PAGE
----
More costly BC Hydro work needed

Costly upgrades to old dams are not enough to prepare BC Hydro for a major earthquake, and electricity rates will continue to rise

Ruskin dam in the Fraser Valley was built more than 80 years ago

VICTORIA – Costly upgrades to old dams are not enough to prepare BC Hydro for a major earthquake, and electricity rates will continue to rise as upgrades and expansion continue.

Energy Minister Bill Bennett acknowledged Thursday that further rate increases will be needed to finance improvements to the vast hydroelectric network and pay debt on works already completed or underway.

“My job will be to restrain the increases, but there’s no way we can continue to sell power to customers, whether they’re commercial or industrial or residential, at the rates that we’re selling it right now,” Bennett told reporters at the legislature.

NDP critics focused Thursday on a disaster preparedness audit commissioned by BC Hydro last year. The PricewaterhouseCoopers audit reported in December that BC Hydro is at high risk of a prolonged power outage after a major earthquake because of a lack of coordinated emergency plans.

“BC Hydro is not adequately prepared to react, respond and recover from a widespread catastrophic event such as an earthquake as there is not a mature or integrated preparedness program,” the audit states.

Bennett said BC Hydro has enough staff to improve disaster planning, so that shouldn’t represent a big cost. On that point at least, NDP energy critic John Horgan agreed.

“What the report says is that BC Hydro is not prepared,” Horgan said. “They don’t have any continuity plan for their business to continue. It’s not about money, it’s about being ready.”

BC Hydro spokesperson Simi Heer said the corporation is responding to the audit by accelerating its province-wide emergency response strategy, improving staff training and participating in emergency exercises. Regional emergency operations centres are planned in locations including Port Alberni, Campbell River, Nanaimo, Victoria, Burnaby, Maple Ridge, Prince George and Vernon.

BC Hydro is spending about $2 billion on seismic refits of two of its oldest dams, the John Hart dam at Campbell River and the Ruskin dam on the Mission-Maple Ridge border. Its current expansion project, the Northwest Transmission Line from Terrace to Iskut, was revealed last week to be $140 million over budget.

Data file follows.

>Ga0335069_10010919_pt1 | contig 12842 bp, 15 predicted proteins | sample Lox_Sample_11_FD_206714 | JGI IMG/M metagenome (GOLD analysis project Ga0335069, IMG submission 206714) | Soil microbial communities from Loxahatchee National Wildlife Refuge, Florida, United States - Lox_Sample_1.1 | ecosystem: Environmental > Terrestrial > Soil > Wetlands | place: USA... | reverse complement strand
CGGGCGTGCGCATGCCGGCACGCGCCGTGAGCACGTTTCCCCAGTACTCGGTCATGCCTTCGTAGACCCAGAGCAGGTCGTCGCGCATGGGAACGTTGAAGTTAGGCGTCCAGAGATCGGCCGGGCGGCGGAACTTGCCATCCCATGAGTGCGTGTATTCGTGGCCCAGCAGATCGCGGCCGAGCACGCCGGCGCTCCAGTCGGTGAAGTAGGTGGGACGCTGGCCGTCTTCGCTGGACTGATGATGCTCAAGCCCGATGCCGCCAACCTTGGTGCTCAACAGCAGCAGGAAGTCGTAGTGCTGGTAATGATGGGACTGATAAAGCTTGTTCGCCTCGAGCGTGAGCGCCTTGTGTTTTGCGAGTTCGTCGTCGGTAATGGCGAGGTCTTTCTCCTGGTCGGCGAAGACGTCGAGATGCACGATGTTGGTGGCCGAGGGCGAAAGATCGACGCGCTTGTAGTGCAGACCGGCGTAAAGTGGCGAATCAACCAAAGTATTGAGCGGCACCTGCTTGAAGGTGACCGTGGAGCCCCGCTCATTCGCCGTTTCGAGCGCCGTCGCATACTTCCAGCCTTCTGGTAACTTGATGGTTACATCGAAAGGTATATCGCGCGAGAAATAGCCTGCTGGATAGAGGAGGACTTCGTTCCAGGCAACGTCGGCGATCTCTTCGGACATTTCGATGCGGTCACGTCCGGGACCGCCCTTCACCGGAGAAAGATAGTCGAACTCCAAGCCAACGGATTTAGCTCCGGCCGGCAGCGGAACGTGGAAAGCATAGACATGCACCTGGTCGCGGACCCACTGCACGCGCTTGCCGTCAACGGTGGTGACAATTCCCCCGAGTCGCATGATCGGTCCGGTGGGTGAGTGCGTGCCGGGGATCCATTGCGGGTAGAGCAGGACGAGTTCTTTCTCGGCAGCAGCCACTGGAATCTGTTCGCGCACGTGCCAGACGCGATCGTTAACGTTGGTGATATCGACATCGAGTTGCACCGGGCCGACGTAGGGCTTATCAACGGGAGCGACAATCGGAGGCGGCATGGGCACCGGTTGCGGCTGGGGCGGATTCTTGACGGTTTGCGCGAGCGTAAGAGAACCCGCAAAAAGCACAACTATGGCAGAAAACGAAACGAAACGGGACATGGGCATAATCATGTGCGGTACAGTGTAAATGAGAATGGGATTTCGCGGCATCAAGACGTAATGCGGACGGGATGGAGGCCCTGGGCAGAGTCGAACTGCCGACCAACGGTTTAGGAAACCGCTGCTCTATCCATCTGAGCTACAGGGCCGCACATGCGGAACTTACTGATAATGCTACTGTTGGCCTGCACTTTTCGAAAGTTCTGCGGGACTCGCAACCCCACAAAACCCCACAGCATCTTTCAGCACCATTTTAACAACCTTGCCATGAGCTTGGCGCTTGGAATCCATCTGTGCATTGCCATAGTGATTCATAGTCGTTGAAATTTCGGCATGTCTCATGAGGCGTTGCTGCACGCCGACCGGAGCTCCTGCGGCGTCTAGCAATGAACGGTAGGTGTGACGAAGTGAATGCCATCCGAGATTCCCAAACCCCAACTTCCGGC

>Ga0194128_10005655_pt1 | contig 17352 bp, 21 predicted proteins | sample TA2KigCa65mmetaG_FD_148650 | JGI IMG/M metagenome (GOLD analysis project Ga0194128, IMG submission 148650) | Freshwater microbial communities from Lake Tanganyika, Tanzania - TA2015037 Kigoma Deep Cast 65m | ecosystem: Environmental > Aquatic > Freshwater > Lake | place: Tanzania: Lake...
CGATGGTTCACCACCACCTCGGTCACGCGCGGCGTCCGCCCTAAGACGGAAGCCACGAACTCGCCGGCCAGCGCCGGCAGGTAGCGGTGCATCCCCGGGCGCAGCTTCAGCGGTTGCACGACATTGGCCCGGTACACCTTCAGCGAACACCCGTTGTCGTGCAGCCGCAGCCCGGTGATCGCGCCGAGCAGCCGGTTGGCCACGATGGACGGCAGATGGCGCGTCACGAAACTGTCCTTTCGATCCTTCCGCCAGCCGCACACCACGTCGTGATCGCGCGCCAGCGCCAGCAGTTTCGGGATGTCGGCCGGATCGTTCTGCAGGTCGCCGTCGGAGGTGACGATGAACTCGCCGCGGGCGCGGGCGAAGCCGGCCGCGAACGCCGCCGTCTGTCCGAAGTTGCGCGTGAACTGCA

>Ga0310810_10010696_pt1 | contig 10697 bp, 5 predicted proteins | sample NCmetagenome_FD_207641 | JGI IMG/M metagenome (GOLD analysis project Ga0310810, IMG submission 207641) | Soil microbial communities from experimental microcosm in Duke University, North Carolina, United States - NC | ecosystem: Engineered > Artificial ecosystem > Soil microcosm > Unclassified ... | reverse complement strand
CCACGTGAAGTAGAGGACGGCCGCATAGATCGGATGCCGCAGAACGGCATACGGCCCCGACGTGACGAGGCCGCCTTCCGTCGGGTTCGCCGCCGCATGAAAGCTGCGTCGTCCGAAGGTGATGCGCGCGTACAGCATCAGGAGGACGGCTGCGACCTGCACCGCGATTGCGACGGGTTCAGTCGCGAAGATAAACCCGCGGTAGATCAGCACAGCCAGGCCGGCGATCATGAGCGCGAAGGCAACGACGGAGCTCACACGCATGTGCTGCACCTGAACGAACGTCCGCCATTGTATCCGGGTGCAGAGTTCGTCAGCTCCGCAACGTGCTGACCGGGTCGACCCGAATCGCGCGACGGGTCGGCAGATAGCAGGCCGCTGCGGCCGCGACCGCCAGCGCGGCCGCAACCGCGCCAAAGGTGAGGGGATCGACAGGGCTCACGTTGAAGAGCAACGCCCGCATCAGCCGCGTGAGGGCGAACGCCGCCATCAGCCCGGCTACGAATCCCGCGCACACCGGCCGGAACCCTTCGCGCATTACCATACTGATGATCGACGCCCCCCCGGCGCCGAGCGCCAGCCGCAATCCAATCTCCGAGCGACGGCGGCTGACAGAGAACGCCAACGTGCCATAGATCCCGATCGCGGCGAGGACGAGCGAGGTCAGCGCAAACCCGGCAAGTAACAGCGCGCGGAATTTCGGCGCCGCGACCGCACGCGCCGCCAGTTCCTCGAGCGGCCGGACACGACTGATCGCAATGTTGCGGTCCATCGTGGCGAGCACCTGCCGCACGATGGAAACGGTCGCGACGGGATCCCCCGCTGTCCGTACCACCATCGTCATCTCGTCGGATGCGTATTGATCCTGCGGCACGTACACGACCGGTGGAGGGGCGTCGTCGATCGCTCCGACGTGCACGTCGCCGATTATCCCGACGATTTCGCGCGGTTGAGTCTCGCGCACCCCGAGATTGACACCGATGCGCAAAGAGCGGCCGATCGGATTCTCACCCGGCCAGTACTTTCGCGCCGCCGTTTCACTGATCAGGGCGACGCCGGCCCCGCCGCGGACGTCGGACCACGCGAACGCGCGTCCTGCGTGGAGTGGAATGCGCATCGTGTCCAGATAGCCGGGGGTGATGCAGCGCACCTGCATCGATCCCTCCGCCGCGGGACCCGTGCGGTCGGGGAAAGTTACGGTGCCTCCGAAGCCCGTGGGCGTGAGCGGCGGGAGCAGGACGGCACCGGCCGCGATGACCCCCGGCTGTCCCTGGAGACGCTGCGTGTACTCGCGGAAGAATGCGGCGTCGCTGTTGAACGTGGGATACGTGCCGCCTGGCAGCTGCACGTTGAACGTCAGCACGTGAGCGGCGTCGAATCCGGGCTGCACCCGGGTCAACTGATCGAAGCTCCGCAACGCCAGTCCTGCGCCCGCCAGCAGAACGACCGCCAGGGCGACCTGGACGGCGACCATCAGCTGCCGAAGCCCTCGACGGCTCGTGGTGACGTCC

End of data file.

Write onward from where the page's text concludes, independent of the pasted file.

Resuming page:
In April 2012, the B.C. Utilities Commission imposed an extra 2.5 per cent rate increase, bringing the rate increase for the year to seven per cent. That followed a cost-cutting review of BC Hydro that eliminated 700 jobs in an effort to keep the rate increase below four per cent.

The BCUC intervened after former auditor general John Doyle found $2.2 billion of deferred debt, and forecast that would grow to $5 billion by 2017.

Doyle said one reason the utility was piling up debt was to pay an annual dividend to the B.C. government. In 2011 that dividend was $463 million.

Just Posted

Comox Valley medical cannabis business growing despite impending legalization

With nearly a month to go until new cannabis legalization laws come… Continue reading

Valley Father-daughter duo share a special bond over a kidney

Annual kidney walk is set for Sept. 23 at Simms Park

Stolen Victoria vehicle crashes in Black Creek

On Sept. 15, 2018 at approximately 10:45 p.m., the Comox Valley RCMP… Continue reading

Courtenay getting a tool library

New facility allows do-it-yourselfers to borrow tools

Pacific white-sided dolphins spotted near Little River Ferry Terminal

A pod of Pacific white-sided dolphins spent the evening of Sept. 13… Continue reading

B.C. RCMP turn to Const. Scarecrow to shock speeders into slowing down

New addition will watch over drivers from a Coquitlam median for first-of-its-kind pilot in Canada

B.C. woman facing animal cruelty charges after emaciated dog seized

Kira, a Rottweiler, had kidney and bladder infections

Kim agrees to dismantle main nuke site if US takes steps too

Kim promised to accept international inspectors to monitor the closing of a key missile test site and launch pad and to visit Seoul soon.

Dozens speak at Vancouver hearing that could see duplexes replace single homes

The city clerk says 73 people signed up to speak at the hearing that began early Tuesday evening and adjourned hours later with 34 speakers still waiting.

North Carolina gov pleads with storm evacuees to be patient

The death toll rose to at least 37 in three states Tuesday, with 27 fatalities in North Carolina.

North and South Korea say they plan to bid for 2032 Olympics

Moon and Kim announced a sweeping set of agreements including a vow to work together to host the Summer Olympics in 2032.

Russia’s reinstatement after doping scandal goes to a vote

The World Anti-Doping Agency is due to vote Thursday Sept. 20, 2018, on possible reinstatement of Russia.

Ontario wins stay on ruling that struck down council-cutting plan

The province had argued the stay was necessary to eliminate uncertainty surrounding the Oct. 22 vote, and the Court of Appeal agreed.

B.C. cannabis producer Tilray hits at $20-billion high as stock price explodes

This is the first export of a cannabis product from a Canadian company to the U.S.

Most Read